Thursday 14 December 2017

Putting their hands up

THE Ireland squad are due to meet up between Christmas and New Year, the first get-together since their World Cup adventure ended so abruptly in Wellington.

Unlike England, there has been no calamitous fall-out from New Zealand 2011, despite both countries exiting at the same quarter-final stage.

The Irish players are fully aware they squandered a wonderful opportunity to make a first semi-final, but the encouraging level of performance in the pool stages, notably in the wins over Australia and Italy, suggests there will not be sweeping alterations to the squad for the Six Nations.

Nonetheless, there is still scope for coach Declan Kidney to mix it up a little, with the 'A' match between the Wolfhounds and the England Saxons on January 28 the ideal opportunity to assess fresh blood.

The pity is that there are not more sub-international opportunities available, which leaves the Heineken Cup as the main audition outlet, and Leinster and Munster's steady progress in Europe is encouraging for Ireland coach Kidney, while Aironi are providing Ulster with a timely chance to build confidence.

Kidney will have noted how a couple of high-profile omissions from his World Cup 30 have been pushing their names forward along with a clutch of up-and-comers who are suggesting they can step up a level.

LUKE FITZGERALD

Two years before, he was a Grand Slam-winning Lion, but 2011 has been rough for Fitzgerald.

Having returned from long-term injury, a loss of form and confidence saw him dropped for Ireland's final Six Nations explosion against England before he was controversially left out of Kidney's World Cup plans -- controversially, because there were signs towards the end of Leinster's season and in the August warm-up matches that Fitzgerald was hitting his straps once more, creating powerful arguments for having his proven quality and game-breaking potential in New Zealand.

His response to that disappointment has been admirable and Fitzgerald is buzzing again for Leinster. Not backing himself to make the line against Bath after being beautifully put into open ground by Jonathan Sexton hinted at residues of self-doubt, but Fitzgerald was prominent throughout the game and carried a spark into each involvement.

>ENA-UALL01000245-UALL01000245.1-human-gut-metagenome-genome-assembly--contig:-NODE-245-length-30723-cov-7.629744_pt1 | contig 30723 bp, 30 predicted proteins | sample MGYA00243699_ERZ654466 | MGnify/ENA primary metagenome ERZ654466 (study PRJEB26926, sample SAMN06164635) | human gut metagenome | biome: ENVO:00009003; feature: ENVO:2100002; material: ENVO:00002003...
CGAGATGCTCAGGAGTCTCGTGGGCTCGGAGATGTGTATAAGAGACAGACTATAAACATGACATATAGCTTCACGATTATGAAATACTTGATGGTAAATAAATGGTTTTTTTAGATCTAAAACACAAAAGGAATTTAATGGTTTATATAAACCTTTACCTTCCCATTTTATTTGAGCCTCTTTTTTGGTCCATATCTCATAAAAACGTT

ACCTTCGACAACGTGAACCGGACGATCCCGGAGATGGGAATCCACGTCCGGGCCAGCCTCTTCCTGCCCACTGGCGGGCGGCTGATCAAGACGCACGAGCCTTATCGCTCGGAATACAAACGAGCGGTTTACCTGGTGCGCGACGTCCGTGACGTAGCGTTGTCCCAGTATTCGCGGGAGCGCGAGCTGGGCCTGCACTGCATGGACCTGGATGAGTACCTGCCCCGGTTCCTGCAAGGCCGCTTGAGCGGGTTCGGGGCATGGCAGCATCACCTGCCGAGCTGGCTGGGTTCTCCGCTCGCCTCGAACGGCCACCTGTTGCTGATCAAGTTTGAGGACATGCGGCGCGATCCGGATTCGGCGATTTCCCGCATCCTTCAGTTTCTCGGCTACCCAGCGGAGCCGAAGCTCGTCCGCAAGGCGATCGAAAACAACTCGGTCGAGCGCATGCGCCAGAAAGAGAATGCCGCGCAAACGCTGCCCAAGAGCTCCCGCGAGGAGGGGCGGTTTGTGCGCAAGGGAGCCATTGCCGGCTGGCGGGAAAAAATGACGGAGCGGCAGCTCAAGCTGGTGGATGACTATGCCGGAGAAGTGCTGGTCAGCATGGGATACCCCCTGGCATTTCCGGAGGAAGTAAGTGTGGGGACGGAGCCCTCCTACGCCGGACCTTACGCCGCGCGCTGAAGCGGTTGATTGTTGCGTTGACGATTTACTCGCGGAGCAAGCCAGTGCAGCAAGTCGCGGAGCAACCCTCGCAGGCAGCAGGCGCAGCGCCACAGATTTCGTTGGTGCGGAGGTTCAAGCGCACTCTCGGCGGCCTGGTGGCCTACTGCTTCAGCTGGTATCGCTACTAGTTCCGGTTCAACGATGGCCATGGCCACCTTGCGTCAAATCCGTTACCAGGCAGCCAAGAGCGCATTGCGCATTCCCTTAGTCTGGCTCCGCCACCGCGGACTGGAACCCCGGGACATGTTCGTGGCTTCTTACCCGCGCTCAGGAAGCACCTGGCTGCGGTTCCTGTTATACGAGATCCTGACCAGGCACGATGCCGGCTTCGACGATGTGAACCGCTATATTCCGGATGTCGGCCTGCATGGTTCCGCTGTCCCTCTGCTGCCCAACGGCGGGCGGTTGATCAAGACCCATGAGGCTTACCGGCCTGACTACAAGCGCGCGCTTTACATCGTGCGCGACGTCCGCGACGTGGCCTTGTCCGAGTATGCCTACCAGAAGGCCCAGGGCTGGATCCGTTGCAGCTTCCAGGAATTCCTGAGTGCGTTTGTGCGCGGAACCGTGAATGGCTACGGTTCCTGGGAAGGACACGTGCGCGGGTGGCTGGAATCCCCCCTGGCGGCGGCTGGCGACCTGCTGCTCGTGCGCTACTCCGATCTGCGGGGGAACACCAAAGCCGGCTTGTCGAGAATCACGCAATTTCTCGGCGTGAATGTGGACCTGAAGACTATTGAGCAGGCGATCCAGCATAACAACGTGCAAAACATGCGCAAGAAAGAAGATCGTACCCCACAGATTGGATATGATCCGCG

While the topic of second-centre relocation was raised once again when Brian O'Driscoll was ruled out for six months, Fitzgerald is going nicely at No 11 and strengthens Kidney's hand in that position alongside the World Cup contenders Keith Earls and Andrew Trimble.

TOMAS O'LEARY

Like Fitzgerald, having been a regular pick since Kidney took over in 2008, an injury-related loss of form, allied to the rapid rise of Conor Murray saw O'Leary become a shock exclusion from the World Cup.

Irish rugby is awash with scrum-halves at present and, while O'Leary is (commendably) prepared to move away from Munster in search of game-time, he has been reminding Kidney of why he was the go-to scrum-half for the bones of three seasons.

Firstly, O'Leary appears to have worked his way back to optimum fitness, a process which began with an AIL match in October, and he now looks in great physical nick.

And, while his Heineken Cup involvement has been limited to cameos, O'Leary's involvement in the dying stages of three tight encounters has been productive -- especially against Northampton when he conducted the 41-phase piece of folklore that culminated in Ronan O'Gara's winning drop goal.

NIALL RONAN

The flanker has had his chances with Ireland before without really taking them and he fulfilled a stop-gap role in August before failing to make the World Cup cut, even after David Wallace's injury.